3 years ago

The Effects of Brain Death and Ischemia on Tolerance Induction are Organ-Specific

D H Sachs, J C Madsen, J S Allan, M Sekijima, G M I I LaMuraglia, M L L Madariaga, V Villani, R B Colvin, S G Michel, B R Rosengard, E A Farkash, K Yamada
We have previously shown that 12 days of high-dose calcineurin inhibition induced tolerance in MHC inbred miniature swine receiving MHC-mismatched lung, kidney, or co-transplanted heart/kidney allografts. However, if lung grafts were procured from brain dead donors, and transplanted alone, they were rejected within 19-45 days. Here, we investigated whether donor brain death with or without allograft ischemia would also prevent tolerance induction in kidney or heart/kidney recipients. Four kidney recipients treated with 12 days of calcineurin inhibition received organs from donors rendered brain dead for 4 hours. Six heart/kidney recipients also treated with calcineurin inhibition received organs from donors rendered brain dead for 4 hours, 8 hours or 4 hours with 4 additional hours of cold storage. In contrast to lung allograft recipients, all isolated kidney or heart/kidney recipients that received organs from brain dead donors achieved long term survival (> 100 days) without histologic evidence of rejection. Pro-inflammatory cytokine gene expression was upregulated in lungs and hearts, but not kidney allografts after brain death. These data suggest that the deleterious effects of brain death and ischemia on tolerance induction are organ-specific, which has implications in the application of tolerance to clinical transplantation. This article is protected by copyright. All rights reserved.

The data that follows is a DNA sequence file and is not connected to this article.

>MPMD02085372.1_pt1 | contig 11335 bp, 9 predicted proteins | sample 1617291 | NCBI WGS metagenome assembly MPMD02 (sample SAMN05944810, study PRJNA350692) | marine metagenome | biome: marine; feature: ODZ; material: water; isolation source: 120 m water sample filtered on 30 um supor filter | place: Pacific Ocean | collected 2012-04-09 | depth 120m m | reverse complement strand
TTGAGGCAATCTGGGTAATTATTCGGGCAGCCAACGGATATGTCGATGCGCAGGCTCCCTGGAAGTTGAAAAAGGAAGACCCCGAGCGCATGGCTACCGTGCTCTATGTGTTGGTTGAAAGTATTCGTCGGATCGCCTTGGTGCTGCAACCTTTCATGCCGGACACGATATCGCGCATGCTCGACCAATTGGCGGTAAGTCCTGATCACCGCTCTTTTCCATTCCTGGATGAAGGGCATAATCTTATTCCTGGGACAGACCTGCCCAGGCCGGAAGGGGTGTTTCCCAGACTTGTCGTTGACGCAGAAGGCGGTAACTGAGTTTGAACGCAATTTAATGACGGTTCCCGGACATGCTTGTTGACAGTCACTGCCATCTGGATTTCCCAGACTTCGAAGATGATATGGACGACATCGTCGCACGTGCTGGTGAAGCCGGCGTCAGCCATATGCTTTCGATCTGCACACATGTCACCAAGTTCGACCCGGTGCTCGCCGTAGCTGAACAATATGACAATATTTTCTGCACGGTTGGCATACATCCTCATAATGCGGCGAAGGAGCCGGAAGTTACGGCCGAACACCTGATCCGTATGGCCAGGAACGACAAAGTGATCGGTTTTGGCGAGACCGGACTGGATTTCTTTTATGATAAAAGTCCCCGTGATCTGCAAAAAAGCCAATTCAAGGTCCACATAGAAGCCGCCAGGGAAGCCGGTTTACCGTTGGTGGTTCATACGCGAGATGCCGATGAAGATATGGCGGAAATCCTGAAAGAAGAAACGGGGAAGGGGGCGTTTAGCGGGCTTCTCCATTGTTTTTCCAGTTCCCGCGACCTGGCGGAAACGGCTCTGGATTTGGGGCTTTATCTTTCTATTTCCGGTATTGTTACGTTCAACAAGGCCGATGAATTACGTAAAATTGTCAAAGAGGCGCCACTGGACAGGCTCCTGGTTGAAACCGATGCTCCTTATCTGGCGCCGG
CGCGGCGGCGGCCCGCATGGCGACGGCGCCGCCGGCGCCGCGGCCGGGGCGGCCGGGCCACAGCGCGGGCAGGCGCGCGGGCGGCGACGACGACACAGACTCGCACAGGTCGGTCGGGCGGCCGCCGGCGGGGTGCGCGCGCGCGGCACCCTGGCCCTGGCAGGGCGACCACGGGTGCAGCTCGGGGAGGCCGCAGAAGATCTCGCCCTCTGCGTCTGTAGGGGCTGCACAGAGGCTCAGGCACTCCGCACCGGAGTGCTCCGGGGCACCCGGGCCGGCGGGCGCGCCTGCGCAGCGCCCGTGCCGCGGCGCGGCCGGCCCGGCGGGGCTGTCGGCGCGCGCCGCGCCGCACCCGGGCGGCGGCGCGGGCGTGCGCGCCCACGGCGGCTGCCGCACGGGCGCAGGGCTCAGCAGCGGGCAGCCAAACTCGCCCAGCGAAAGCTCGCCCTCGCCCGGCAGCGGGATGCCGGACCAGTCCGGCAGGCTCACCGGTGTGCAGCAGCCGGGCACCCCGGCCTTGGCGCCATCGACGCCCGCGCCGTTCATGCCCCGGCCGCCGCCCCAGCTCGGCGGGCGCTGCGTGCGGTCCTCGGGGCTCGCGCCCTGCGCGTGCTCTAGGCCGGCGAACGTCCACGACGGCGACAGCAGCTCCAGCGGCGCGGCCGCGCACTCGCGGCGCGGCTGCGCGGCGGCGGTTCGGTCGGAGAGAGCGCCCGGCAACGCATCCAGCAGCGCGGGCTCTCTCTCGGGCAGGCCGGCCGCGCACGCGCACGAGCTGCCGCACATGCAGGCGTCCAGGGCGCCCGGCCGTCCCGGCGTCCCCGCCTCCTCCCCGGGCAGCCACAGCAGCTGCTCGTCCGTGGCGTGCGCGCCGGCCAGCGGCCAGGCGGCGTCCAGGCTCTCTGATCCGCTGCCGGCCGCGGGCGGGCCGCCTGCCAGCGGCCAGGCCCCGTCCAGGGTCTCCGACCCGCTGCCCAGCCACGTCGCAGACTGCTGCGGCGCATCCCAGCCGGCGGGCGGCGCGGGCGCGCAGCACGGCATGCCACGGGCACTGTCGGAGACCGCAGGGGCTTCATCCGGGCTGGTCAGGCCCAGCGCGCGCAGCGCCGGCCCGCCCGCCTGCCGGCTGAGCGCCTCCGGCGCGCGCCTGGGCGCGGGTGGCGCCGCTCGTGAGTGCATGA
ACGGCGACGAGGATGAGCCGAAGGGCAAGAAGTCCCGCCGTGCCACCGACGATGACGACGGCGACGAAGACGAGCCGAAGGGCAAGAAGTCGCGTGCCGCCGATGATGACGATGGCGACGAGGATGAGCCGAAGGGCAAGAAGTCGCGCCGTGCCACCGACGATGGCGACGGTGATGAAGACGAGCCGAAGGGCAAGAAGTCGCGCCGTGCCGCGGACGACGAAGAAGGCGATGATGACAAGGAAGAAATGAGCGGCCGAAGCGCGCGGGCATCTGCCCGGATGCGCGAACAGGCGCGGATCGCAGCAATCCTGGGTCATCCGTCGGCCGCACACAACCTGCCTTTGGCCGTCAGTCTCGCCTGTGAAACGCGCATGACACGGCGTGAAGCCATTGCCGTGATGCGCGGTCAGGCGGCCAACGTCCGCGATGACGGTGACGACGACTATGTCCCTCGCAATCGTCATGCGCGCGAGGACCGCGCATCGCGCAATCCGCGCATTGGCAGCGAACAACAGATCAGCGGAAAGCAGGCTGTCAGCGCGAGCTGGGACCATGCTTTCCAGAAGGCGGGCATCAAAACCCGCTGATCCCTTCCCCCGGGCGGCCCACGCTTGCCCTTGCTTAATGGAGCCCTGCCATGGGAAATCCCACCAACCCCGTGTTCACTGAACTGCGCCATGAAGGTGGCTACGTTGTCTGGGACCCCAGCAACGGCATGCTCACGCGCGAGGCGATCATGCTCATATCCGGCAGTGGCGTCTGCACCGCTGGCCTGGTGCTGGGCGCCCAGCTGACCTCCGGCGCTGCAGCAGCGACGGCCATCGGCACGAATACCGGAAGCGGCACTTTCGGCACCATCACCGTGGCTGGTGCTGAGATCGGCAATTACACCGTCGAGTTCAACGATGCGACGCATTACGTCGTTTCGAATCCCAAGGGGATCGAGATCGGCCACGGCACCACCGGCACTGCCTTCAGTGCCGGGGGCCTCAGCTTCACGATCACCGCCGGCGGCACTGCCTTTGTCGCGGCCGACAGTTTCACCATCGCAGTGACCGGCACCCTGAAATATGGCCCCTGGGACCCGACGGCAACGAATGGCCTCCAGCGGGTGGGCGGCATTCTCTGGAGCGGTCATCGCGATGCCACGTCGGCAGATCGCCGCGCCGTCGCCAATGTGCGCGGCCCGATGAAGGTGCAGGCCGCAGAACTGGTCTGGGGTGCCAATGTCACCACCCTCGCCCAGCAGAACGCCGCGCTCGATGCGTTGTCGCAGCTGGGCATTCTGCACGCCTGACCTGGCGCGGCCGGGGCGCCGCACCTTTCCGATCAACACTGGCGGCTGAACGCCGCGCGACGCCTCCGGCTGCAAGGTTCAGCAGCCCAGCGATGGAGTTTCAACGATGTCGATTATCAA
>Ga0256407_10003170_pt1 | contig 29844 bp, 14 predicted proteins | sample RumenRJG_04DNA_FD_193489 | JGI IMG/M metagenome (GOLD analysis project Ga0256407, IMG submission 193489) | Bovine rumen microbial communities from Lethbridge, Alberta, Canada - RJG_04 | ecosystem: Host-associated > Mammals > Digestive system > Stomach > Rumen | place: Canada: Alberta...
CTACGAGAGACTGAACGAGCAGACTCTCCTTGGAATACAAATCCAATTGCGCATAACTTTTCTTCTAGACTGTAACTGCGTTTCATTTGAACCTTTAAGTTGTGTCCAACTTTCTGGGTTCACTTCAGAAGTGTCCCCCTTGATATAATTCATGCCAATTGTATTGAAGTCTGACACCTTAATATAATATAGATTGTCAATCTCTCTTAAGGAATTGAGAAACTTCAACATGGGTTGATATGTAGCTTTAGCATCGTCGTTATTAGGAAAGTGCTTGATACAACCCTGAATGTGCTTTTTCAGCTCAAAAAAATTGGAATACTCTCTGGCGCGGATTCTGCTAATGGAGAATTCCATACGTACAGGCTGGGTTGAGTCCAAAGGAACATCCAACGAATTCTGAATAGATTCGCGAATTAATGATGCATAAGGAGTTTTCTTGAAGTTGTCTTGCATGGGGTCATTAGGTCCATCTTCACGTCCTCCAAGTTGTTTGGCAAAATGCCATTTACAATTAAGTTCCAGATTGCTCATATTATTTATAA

Publisher URL: http://onlinelibrary.wiley.com/resolve/doi

DOI: 10.1111/ajt.14674

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